Vanderbilt University


ISAC Group



Although robots seem to possess fantastic skills in science fiction movies, it would surprise many people to learn howmuch still needs to be done to endow today' s service robots with the ability to do relatively simple tasks.  One of the most challenging problems is that of giving the robot an understanding of how to interact with human beings.  The interaction between two people is natural since they understand each other, in contrast to the interaction between a robot and a person. One research focus of the Center for intelligent Systems'  laboratories is on the development of improved human-robot interaction (HRI) techniques, both for sophisticated humanoid robots as well as for mobile robots.

In the case of a humanoid robot, it is desirable to use some natural communication means such as voice or gesture recognition systems. The humanoid should imitate a human being in some ways. For example, it should have "ears" to localize a person speaking around the robot, and it should even be able to understand, at some level, what the person is saying. It should also have "eyes" (vision system) for looking around and extracting features from its environment, as people do. In addition, the robot should be able to track someone as they move around, speak, and make other noises. The robot should not be restricted to human-like capabilities. It may have some sensing abilities that humans do not. For example, it is not possible for a person, with their eyes closed, to detect and track another moving person when that person does not make any noise. However, a robot equipped with an infrared sensor array can sense human movement and localize the person, even in a darkened room.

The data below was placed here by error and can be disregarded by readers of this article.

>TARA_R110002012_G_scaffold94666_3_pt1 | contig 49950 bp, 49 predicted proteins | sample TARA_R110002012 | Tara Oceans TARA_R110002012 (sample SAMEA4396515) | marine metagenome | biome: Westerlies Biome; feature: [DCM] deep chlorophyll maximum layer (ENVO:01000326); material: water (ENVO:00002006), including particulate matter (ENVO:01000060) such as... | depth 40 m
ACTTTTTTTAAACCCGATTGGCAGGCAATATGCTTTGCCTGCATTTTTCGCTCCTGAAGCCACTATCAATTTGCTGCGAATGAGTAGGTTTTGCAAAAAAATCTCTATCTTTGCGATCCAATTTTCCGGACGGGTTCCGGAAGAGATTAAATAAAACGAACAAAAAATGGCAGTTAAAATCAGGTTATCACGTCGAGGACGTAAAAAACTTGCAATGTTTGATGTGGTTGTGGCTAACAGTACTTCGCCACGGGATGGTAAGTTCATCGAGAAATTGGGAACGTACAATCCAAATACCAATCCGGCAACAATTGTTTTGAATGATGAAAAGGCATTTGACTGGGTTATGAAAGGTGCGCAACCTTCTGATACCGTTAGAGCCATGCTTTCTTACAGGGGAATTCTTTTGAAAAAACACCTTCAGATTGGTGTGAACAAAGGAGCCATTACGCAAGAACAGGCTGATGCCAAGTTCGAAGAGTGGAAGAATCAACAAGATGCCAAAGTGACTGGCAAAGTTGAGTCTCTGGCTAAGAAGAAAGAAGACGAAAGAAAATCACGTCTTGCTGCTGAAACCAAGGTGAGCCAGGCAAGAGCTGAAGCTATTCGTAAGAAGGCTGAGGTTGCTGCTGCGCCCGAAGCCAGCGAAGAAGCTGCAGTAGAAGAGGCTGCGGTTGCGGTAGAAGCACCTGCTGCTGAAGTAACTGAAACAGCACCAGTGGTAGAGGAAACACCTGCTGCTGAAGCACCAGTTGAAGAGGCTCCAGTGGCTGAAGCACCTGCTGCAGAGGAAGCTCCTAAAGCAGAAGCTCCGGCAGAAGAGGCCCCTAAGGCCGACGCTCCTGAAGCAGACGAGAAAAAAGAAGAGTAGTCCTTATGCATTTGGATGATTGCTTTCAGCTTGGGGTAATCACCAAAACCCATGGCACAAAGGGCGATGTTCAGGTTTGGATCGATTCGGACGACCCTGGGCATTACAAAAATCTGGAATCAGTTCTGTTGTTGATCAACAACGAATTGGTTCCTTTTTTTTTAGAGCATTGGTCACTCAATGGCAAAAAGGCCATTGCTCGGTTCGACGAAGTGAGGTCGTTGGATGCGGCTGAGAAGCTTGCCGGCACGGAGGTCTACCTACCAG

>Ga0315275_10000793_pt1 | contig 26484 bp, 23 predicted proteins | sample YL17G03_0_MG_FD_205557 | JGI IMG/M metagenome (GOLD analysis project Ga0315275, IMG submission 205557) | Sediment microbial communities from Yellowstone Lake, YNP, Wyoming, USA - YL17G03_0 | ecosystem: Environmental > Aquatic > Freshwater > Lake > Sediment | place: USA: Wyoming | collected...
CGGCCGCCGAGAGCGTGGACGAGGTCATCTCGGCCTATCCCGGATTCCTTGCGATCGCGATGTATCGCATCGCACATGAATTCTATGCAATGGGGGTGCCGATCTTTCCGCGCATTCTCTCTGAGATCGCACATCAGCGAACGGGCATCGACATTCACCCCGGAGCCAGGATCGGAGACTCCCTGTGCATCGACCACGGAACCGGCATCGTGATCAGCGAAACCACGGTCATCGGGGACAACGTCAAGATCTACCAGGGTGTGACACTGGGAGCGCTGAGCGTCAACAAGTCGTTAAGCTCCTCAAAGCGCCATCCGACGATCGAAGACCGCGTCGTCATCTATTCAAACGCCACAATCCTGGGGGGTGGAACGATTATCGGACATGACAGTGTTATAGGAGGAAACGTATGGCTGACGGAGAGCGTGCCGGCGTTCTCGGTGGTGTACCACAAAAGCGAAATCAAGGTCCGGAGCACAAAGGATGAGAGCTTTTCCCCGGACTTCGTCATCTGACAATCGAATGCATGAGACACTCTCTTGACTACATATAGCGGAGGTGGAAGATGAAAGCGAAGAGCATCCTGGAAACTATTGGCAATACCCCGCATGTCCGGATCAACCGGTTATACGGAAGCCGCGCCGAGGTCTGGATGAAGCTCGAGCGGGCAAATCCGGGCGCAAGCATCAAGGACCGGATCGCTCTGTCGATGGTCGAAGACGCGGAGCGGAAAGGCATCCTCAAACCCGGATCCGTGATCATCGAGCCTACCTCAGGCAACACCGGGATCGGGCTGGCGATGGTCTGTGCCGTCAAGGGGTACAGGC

Humanoid Robotic Research

The Cognitive Robotics Lab (CRL) (See is the home for our humanoid robot, ISAC (Intelligent Soft-Arm Control), which was designed and built within the lab, initially as a robotic aid to the physically-challenged. Although it can still perform that function, our more recent research emphasis has been on general problems of human-robot interaction.  ISAC has two 6-degree-of-freedom arms actuated by pneumatic McKibben Artificial Muscles. These were manufactured by Bridgestone, who called them " SoftArms" . ISAC has anthropomorphic, hand-like end effectors, built in-house. To complete the arm-hand systems, ISAC has 6-axis force-torque sensors at each wrist, proximity sensors on the palms, and rudimentary touch sensors on each finger. ISAC employs color, stereo, active vision with pan, tilt, and verge, sonic localization, infrared motion detection, and speech I/O. Although its sensory-motor suite is not nearly as rich as those of a vertebrate animal, the diversity of its sensory modalities coupled with its 18 degrees of freedom in motion have enabled us to equip ISAC with a number of complex behaviors.


Human-Humanoid Interaction (HHI) Framework

Supporting Technologies